Local OvernighterThis route is part of the Local Overnighter Project, which was created to expand our growing list of worldwide bikepacking routes—the first and largest of its kind—and create an independent map and catalog of great bikepacking overnighters, curated by you, from your own backyard. Our goal is to have accessible routes from every town and city in the world. Learn More
  • Highlights

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  • Must Know

    alert

  • Camping

    home

  • Food/H2O

    drop

  • The route’s many side trails will inspire adventurous cyclists with wider tires to explore further. Many of these are mapped on OpenStreetMap. Expect some fallen trees and rough terrain but there may be rewards to these side missions.
  • A small quarry on the south end of the loop breaks up the scenery quite a bit and offers a reminder of the natural resource projects that originally prompted the construction of these roads.
  • For bikepackers who also hike, the Griffith Uplands Trail is a 8km loop located near Griffith on the Madawaska River. The trail crosses or goes near the summit of five small mountains and offers amazing views of the area.
  • Shoreline views of the Madawaska River will offer something different every season. From incredibly fast and high water in the spring, to nice swimming opportunities in the summer and beautiful colours in the fall.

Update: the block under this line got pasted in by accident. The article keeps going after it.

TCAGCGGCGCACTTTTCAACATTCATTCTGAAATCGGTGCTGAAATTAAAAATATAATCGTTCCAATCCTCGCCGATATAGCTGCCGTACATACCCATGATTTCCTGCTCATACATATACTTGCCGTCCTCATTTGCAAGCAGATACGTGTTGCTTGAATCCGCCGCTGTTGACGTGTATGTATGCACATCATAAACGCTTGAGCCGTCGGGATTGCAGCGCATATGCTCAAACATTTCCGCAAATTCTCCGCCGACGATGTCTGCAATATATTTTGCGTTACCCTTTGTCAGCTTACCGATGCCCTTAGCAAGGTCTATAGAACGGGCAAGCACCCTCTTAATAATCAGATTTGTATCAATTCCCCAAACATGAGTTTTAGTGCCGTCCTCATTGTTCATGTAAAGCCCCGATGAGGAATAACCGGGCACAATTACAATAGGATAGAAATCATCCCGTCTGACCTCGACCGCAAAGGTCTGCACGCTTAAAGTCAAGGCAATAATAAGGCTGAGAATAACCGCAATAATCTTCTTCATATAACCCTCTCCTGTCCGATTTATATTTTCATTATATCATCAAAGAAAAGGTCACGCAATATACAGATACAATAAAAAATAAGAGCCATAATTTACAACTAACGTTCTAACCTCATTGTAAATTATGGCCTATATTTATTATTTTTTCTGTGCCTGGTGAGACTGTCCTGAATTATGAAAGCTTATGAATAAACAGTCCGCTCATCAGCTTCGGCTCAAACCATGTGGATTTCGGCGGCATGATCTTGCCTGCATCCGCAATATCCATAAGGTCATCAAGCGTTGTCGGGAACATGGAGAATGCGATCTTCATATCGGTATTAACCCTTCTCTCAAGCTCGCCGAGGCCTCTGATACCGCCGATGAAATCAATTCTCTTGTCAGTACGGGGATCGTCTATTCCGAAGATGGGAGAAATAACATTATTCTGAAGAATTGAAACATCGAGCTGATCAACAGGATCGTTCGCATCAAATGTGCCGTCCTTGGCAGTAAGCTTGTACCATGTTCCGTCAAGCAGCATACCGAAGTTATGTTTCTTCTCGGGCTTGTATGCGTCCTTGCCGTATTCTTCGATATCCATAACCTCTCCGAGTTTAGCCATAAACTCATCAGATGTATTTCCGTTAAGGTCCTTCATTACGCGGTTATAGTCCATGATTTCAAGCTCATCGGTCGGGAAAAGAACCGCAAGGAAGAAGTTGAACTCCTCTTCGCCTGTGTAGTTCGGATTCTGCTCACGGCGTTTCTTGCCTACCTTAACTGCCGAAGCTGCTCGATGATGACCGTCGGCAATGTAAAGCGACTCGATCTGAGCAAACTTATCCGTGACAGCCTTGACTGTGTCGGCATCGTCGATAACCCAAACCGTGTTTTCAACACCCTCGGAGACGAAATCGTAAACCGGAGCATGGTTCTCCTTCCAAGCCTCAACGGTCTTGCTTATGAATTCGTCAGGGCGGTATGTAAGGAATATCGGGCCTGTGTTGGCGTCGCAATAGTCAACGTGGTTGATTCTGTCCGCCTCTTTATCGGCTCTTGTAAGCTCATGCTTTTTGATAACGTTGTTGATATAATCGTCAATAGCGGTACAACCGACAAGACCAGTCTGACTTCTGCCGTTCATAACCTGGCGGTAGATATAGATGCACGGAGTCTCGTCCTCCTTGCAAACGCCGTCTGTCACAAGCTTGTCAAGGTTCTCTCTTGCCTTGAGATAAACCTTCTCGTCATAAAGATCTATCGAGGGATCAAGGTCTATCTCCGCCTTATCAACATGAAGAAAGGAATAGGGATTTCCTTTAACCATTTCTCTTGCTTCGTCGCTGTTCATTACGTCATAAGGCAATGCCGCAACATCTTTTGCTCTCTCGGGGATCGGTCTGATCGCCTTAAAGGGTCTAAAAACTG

• A number of established campsites along the way are free to use on a first come first served basis. There are likely some that have yet to be discovered. Always remember to leave no trace.
  • As this route is located on traditional Algonquin, Anishnabe & Huron-Wendat territory, take account of the benefit you gain from enjoying the land on a bicycle.
  • Late summer or early fall would be ideal to avoid spring mud or summer bugs.
  • Parking is available at a small lot on Two Island Lake Road near the corner of Highway 41.
  • Buying a pass from the Eastern Ontario Trails Alliance helps with maintenance and promotion of the trails in the surrounding area. Fees are very reasonable for cyclists.
  • Motor vehicle traffic is very limited but you may cross the occasional speeding pick up truck or ATV. Keep your eyes and ears open to stay safe.
  • A water filter, bear hang kit, and cat hole trowel are essential. Always dig a cat hole well away from any water source.